Rapid and disruptive change in the Arctic environment presents uneven prospects for investment and economic development. All across the Arctic, changes in climate will create new vulnerabilities for infrastructure and present new design challenges.
The Arctic is likely to attract substantial investment over the coming decade, potentially reaching $100bn or more. However, given the high risk/potentially high reward nature of Arctic investment, this figure could be significantly higher or lower.
Uncertainties and knowledge gaps exist around the nature of environmental change, the geological potential of the Arctic and environmental baselines, as well as seabed mapping, and how to deal with the risks of significant Arctic industrial activity.
Arctic conditions will remain challenging and often unpredictable. Many of the operational risks to Arctic economic development – particularly oil and gas developments, and shipping – amplify one another. At the same time, the resilience of the Arctic’s ecosystems to withstand risk events is weak, and political and corporate sensitivity to a disaster is high.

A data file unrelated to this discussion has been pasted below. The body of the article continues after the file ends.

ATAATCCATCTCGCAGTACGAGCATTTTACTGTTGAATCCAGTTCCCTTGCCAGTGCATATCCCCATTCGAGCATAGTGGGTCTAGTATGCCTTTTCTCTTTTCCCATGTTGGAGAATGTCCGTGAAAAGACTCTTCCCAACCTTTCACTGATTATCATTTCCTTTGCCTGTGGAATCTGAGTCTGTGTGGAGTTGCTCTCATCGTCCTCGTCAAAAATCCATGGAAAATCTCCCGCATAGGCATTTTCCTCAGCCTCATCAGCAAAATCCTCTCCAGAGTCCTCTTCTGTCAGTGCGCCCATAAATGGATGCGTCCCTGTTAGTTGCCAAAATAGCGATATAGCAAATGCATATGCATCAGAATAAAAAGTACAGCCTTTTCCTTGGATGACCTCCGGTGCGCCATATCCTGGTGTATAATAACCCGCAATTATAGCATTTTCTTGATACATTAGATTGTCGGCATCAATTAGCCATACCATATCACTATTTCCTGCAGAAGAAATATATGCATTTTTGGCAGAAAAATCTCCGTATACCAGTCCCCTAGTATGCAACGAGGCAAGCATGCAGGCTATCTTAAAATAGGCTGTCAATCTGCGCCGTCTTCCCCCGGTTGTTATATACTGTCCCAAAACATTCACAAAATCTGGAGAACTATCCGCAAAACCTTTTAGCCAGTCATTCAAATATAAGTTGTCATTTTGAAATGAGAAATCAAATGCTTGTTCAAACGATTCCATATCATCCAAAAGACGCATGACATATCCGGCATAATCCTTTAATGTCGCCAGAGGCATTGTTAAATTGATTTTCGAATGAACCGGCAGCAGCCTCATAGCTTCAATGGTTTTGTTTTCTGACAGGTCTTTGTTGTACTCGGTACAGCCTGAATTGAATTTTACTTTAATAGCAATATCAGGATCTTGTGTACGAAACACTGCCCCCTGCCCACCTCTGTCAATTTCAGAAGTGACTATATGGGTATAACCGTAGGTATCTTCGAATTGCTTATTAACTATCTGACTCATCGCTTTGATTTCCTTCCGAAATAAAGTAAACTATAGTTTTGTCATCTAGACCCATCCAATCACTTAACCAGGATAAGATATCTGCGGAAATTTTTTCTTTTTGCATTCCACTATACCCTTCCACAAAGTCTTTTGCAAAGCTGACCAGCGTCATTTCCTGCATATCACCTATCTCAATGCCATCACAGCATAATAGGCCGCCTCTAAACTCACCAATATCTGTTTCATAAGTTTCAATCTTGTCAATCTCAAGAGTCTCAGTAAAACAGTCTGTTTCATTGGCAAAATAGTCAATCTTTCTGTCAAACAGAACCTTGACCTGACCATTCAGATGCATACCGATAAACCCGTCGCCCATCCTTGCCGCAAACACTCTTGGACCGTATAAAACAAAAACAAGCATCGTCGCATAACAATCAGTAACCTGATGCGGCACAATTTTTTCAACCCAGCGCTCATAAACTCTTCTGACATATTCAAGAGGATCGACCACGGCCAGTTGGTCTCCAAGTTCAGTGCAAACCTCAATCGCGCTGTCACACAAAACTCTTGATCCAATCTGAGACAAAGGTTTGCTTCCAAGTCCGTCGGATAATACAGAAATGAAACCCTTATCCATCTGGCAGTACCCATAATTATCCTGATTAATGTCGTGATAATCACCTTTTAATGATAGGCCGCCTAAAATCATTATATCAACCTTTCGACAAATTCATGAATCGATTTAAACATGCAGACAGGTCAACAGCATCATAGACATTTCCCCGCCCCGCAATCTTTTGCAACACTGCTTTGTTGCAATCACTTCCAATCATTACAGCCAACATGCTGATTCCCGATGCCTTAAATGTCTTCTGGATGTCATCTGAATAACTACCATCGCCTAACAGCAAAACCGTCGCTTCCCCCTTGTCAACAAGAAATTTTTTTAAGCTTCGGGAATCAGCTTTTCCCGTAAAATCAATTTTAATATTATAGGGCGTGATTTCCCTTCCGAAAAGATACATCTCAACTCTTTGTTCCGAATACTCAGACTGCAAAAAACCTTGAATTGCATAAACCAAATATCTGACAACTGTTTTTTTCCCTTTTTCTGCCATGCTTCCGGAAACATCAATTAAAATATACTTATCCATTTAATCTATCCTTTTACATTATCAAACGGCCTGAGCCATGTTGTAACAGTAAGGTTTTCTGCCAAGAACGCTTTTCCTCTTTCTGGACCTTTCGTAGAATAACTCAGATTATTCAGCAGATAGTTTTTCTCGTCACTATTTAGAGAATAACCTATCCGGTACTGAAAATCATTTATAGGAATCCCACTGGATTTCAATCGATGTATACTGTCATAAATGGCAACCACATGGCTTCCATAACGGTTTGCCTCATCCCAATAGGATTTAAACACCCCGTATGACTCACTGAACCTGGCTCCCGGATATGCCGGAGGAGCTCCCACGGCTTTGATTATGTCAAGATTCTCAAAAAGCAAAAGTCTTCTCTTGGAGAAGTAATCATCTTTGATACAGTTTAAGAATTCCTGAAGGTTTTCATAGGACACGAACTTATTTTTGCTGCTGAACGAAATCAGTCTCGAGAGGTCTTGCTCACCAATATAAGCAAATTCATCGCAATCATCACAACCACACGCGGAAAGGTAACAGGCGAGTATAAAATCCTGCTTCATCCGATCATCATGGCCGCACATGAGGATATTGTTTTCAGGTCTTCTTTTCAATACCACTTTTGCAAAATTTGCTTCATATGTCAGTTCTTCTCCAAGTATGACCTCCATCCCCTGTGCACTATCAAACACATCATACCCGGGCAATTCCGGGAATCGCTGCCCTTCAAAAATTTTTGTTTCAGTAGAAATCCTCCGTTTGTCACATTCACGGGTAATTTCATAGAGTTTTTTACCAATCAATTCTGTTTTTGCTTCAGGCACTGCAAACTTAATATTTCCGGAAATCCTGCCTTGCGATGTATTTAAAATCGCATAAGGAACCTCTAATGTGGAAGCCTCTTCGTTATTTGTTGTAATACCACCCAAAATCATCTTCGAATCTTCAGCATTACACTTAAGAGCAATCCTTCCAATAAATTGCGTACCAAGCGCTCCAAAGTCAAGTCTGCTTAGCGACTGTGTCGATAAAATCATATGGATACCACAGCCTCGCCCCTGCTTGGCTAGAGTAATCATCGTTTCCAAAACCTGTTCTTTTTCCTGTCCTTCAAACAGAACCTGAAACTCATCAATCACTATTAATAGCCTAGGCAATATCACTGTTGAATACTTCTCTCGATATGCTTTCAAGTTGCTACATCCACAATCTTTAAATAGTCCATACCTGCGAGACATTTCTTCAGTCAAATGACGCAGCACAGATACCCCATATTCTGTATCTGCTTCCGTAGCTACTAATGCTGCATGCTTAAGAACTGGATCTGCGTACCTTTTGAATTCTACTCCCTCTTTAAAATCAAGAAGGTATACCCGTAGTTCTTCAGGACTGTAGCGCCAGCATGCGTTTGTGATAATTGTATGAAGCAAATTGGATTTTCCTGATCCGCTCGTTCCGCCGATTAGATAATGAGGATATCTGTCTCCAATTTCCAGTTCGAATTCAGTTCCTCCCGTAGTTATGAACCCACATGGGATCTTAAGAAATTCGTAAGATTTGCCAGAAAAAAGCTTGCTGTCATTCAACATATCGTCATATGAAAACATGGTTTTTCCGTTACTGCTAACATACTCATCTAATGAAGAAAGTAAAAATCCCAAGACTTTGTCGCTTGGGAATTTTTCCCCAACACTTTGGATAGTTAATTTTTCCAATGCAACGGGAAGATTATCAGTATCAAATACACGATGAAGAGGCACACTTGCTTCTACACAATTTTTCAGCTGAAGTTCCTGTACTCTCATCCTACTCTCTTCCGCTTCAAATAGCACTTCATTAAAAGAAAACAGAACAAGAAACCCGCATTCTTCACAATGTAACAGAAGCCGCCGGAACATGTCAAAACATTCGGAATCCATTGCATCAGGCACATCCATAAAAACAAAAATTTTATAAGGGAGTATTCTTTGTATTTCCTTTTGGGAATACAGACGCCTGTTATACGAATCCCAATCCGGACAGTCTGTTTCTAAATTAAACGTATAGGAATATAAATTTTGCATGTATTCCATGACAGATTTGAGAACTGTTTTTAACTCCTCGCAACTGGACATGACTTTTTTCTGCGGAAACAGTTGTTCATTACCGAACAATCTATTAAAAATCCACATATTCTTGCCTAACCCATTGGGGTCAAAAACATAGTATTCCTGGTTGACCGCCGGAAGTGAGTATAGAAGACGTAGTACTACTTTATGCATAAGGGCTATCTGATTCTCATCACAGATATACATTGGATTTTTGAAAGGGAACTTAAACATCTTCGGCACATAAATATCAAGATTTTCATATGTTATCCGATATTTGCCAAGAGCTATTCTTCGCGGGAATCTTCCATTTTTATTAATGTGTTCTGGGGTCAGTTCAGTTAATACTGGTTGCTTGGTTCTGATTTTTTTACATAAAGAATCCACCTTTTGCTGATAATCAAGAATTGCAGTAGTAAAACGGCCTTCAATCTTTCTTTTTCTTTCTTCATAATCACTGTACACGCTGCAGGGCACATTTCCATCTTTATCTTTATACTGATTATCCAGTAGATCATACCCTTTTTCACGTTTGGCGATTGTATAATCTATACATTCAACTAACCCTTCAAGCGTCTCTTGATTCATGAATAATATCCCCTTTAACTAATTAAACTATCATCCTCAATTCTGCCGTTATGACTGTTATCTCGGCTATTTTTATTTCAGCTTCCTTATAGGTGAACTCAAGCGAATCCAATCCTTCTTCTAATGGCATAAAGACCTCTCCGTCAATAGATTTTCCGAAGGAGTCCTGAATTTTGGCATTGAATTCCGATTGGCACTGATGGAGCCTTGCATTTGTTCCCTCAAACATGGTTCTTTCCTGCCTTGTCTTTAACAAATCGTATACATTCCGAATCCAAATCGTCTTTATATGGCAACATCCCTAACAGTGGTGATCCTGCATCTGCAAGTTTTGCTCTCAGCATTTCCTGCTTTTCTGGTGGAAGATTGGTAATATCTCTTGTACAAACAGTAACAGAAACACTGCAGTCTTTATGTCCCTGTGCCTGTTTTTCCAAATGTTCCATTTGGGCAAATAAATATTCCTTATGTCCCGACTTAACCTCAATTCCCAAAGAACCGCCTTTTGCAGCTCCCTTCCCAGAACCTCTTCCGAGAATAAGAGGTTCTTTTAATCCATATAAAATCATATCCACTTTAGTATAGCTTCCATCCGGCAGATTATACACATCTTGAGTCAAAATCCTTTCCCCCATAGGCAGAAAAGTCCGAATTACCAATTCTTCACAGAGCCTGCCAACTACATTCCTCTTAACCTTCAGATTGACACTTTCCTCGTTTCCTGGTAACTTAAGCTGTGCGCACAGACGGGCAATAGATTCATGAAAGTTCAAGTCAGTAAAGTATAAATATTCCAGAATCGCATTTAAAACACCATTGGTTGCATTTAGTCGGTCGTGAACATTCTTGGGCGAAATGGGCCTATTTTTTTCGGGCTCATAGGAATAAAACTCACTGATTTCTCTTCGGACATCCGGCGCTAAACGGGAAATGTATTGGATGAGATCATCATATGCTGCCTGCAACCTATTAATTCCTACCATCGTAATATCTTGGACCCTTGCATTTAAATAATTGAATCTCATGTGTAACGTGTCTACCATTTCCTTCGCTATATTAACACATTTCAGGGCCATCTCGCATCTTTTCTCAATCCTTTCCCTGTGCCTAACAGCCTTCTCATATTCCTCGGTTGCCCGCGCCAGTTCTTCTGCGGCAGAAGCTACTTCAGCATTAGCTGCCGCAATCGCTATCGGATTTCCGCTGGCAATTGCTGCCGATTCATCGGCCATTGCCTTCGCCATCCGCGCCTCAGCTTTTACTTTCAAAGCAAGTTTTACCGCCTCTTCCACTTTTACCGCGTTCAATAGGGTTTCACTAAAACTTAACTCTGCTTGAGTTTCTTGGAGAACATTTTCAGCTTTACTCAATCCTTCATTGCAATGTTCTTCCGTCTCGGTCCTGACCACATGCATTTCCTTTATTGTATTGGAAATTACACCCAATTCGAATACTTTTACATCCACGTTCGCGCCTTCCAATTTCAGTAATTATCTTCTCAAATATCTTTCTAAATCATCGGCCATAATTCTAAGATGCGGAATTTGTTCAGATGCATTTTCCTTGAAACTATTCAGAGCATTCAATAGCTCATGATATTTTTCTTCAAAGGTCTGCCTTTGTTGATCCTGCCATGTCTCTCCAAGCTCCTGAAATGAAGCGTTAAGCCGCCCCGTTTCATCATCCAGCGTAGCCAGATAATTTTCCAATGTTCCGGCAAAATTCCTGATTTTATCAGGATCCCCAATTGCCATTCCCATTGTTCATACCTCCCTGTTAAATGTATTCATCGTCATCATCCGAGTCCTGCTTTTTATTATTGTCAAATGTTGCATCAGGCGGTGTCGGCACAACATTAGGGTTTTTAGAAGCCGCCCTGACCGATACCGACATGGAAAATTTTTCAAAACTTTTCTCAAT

The environmental consequences of disasters in the Arctic are likely to be worse than in other regions.
Given the Arctic's iconic status and sensitive environment, Arctic development is often politically contentious, with sometimes opposing interests and perspectives between local, national and international levels. Political support for development will continue to represent an uncertainty for businesses seeking to invest in Arctic projects.
The challenges of Arctic development demand coordinated responses where viable, common standards where possible, transparency and best practice across the north. These frameworks need to be in place to enable sustainable development and uphold the public interest.
Companies operating in the Arctic require robust risk management frameworks and processes that adopt best practice and contain worst case scenarios, crisis response plans and full-scale exercises.